This past summer, in Tomball, TX, bankruptcy fillings for an optometrist, Dr. Elaine Kmiec, indicated she had a large number of collies on her acreage. She claimed to have only 35. Attorneys for Houston Collie Rescue petitioned the court to seize the dogs.
When the rescuers arrived on August 29, they found 110 collies (one with 13 new puppies) in deplorable conditions. It took the group nine and a half hours to round up all the roaming dogs.
Thanks to Houston Collie Rescue and their makeshift “Camp Collie,” and our local rescue group, Southland Collie Rescue (SCR), four of the collies may soon be available for adoption locally.
The SoCal-based SCR, a nonprofit organization, sent two volunteers to Houston to help. Mitch Telson and Shauna Hoffman knew they had foster homes locally for only four collies, as these dogs would be very different from a typical rescue from previous homes or shelters.
None of the dogs would be house-broken or fixed, most would have skin issues, some would have vision or eye problems, all would need to fattened up on special diets. And based on their living conditions, they were described as “snarky” temperament — short-tempered and snappy — unlike well-socialized collies.
The SCR’s only requirement is that the dogs be heartworm negative. Houston Collie Rescue chose which four collies would come to California, knowing they would have to travel for four days, stay in motels, and be able to be on a leash.
On September 24, the four dogs arrived at SCR’s Collie Haven in Riverside, where they were met by three of their four foster families. The fourth dog will be kept there temporarily, until she’s out of heat.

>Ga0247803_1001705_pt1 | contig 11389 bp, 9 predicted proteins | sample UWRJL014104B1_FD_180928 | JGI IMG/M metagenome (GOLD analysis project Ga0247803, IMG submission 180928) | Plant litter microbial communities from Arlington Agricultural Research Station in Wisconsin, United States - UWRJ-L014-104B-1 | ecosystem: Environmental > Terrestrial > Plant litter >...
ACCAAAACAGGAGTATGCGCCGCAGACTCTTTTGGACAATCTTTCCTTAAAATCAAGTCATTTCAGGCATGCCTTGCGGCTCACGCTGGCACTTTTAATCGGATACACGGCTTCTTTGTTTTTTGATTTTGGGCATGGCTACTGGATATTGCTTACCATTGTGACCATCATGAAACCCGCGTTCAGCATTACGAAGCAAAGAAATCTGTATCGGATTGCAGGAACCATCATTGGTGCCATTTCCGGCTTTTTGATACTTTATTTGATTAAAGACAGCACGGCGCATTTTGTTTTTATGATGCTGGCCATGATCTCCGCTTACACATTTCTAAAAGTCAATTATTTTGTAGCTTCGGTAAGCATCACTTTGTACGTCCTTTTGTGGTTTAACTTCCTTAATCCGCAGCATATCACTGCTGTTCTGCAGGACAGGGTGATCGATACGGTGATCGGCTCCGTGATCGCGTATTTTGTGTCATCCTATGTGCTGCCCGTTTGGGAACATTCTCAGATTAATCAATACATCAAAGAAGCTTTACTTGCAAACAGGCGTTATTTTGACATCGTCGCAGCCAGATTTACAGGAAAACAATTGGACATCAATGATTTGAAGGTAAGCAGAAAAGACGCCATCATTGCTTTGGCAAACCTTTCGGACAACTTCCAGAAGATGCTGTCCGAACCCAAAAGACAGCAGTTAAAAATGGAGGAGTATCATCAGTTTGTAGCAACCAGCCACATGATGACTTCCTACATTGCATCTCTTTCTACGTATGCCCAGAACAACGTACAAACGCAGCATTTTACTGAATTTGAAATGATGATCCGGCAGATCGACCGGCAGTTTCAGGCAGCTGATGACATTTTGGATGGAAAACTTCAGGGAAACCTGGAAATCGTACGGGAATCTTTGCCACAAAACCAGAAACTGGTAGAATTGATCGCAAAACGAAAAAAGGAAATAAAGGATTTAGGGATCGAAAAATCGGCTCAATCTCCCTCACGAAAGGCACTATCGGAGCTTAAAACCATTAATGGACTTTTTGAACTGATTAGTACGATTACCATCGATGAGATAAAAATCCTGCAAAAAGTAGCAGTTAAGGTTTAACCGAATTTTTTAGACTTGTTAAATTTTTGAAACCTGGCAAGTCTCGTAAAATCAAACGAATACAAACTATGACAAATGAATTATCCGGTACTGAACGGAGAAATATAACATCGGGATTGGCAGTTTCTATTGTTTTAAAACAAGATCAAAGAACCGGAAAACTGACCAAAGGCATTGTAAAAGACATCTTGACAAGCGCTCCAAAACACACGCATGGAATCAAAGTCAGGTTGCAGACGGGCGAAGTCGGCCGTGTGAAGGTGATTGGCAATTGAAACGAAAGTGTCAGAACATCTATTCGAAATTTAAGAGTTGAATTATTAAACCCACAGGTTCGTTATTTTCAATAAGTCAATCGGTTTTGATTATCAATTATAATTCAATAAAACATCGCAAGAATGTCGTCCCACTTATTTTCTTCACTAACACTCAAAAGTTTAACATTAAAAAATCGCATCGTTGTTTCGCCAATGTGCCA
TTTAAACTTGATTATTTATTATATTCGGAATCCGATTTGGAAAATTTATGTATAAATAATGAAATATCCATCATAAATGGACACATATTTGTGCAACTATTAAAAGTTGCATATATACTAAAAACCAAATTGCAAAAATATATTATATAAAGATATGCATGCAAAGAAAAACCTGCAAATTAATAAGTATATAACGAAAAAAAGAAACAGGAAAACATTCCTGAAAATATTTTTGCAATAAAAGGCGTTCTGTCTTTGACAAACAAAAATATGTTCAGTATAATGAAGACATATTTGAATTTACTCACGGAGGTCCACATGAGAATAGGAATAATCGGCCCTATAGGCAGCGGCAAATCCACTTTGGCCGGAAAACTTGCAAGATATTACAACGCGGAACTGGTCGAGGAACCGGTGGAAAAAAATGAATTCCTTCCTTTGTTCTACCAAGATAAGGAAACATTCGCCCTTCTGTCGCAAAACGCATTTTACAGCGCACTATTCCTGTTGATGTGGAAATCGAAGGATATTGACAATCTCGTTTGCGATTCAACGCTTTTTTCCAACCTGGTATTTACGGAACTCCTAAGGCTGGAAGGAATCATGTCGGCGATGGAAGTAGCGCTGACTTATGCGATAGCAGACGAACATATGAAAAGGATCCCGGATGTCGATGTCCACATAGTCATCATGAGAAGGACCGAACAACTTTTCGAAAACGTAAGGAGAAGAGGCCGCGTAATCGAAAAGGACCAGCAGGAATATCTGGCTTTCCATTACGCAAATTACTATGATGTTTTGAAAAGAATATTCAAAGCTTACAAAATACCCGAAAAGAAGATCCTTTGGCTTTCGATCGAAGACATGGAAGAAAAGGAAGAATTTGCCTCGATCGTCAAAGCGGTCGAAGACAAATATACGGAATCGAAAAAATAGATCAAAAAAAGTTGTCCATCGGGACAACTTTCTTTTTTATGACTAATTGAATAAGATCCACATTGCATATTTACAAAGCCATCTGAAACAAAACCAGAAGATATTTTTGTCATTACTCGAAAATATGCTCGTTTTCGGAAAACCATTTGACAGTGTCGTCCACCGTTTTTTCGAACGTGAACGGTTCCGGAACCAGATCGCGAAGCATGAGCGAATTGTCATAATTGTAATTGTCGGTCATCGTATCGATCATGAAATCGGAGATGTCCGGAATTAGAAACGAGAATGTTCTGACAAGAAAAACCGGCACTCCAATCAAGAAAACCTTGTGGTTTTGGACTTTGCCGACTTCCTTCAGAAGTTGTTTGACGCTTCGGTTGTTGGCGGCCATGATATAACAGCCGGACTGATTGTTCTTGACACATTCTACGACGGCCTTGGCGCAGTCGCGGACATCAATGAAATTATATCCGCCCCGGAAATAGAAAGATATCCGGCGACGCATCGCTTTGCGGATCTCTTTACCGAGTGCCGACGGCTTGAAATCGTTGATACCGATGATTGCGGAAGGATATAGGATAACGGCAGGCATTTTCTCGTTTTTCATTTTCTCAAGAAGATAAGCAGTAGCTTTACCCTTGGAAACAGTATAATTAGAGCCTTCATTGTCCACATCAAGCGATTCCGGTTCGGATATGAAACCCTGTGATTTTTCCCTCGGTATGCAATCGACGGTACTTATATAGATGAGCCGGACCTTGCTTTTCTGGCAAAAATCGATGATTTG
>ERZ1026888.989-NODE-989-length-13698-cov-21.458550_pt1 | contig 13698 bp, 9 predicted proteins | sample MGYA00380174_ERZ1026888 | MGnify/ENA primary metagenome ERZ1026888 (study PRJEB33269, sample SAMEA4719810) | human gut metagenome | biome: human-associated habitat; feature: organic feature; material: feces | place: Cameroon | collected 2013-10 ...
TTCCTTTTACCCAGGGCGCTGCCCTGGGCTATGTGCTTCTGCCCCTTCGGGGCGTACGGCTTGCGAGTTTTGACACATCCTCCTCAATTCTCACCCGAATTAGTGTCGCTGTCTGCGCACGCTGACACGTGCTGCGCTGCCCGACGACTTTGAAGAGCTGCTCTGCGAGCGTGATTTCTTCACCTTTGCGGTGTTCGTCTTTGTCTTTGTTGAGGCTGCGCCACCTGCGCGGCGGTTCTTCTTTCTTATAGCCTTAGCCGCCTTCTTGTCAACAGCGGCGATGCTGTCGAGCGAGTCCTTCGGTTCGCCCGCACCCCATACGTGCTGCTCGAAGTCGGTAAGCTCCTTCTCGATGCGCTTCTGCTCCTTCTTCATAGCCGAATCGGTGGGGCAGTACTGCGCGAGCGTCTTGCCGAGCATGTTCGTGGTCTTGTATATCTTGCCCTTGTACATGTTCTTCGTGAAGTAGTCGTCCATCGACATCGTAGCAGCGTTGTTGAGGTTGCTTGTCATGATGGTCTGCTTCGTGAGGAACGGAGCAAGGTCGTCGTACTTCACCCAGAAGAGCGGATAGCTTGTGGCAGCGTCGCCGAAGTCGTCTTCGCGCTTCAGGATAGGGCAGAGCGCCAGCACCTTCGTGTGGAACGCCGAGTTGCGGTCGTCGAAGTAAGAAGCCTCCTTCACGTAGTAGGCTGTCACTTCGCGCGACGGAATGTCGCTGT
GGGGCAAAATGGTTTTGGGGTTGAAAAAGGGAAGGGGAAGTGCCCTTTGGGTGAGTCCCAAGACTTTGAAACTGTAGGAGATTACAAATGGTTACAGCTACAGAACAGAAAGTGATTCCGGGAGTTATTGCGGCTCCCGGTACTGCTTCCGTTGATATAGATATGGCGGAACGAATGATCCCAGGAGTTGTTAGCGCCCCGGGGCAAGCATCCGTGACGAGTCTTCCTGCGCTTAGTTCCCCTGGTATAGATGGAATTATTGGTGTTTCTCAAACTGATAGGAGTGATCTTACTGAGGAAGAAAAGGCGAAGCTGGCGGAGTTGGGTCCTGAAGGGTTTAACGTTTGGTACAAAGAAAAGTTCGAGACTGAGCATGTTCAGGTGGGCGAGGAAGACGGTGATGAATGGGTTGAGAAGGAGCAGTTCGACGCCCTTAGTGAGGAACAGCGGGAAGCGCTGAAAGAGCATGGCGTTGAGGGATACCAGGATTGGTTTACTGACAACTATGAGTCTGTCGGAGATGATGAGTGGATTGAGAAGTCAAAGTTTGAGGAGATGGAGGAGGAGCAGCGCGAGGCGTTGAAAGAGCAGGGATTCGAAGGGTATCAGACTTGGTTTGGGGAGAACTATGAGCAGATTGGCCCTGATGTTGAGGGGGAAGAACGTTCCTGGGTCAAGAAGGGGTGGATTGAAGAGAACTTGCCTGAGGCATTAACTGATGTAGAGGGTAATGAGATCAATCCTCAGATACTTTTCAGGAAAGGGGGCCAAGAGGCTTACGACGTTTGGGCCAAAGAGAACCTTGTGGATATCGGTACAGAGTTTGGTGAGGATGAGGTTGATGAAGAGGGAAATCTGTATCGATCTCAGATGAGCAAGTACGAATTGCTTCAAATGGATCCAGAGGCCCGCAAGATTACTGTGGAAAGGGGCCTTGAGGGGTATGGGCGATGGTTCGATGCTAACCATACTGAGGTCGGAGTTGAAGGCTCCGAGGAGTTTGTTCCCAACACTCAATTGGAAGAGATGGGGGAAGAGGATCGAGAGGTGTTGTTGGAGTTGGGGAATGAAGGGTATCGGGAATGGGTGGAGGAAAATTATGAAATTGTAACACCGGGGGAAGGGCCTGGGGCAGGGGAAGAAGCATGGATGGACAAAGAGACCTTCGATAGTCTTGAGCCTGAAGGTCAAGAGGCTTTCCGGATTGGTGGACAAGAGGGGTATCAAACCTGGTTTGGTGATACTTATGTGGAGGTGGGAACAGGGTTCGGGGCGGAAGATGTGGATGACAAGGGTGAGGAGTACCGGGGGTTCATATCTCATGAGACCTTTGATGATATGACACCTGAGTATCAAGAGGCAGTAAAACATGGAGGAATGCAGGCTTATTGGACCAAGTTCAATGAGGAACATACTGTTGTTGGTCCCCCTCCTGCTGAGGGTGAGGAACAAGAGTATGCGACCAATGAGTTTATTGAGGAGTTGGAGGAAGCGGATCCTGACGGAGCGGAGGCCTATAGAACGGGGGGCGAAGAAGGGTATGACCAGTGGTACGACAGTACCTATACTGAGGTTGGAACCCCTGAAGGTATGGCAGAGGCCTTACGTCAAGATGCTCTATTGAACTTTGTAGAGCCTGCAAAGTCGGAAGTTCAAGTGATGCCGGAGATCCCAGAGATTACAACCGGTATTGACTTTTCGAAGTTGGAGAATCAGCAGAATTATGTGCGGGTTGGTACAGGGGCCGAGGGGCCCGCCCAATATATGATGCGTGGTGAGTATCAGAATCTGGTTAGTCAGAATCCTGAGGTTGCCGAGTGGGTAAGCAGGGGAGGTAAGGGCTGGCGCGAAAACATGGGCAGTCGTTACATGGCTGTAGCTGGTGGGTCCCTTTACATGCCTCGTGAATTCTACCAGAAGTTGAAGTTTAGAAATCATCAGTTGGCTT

Kathlene Myron of Rancho Santa Fe is currently fostering Zeus, originally thought to be a two- to four-year-old. But the local vet, Dr. Gee, who performed the neutering last week, says he’s closer to five or six.
Now renamed Sheldin (name changes are common with rescue dogs), the dog was very skittish and roamed around barking when I arrived for a visit. Only after several minutes did Sheldin calm down and allow me to pet him. This is typical behavior for dogs rescued from horrible conditions. After finally accepting me, Sheldin then retreated, needing space and to be left alone for awhile. “He’s processing everything,” said Myron. Also typical behavior from a rescued dog.
Myron walks him three times a day to help build muscle strength. She feeds him small quantities, often, to allow him to get used to healthy food and good digestion.
“The first night, he slept right next to me,” said Myron. She learned that was a mistake, seeing the effects all over her bedroom of not being housebroken. Sheldin will need special training over the next several months.
The other three rescued dogs — Venus, Apollo, and Cupid — are being fostered elsewhere in SoCal.
Sue Baldwin, director for the SCR said, “We are in constant contact with the foster homes concerning their health issues. One has already been to emergency care. Stress seems to be the cause of most of their problems so far.
“Two of the four dogs will probably be adopted by the foster families. These dogs are unique and need appropriate dog-savvy collie owners. They are all wonderful dogs that just came from despicable conditions. Some are shut down: they have had to fight for food and space. They have not seen the world and are startled by sudden noises. We are going slowly with their socialization,” Baldwin added.
The Houston organization is trying to place as many dogs in the Texas area before seeking out-of-the-area rescue groups. SCR was welcomed because volunteer Telson had worked with them before, and they knew the dogs would be driven, not flown, to SoCal and well cared for. Houston Collie Rescue does not want the rescued dogs to fly for fear of possible death due to stress.
SCR is looking for donations to help cover the $4000 cost of bringing the four dogs west. Adoption information will posted on the group’s website in a few months — collie.org. The group’s San Diego volunteer, Linda Kratz, can be contacted at [email protected]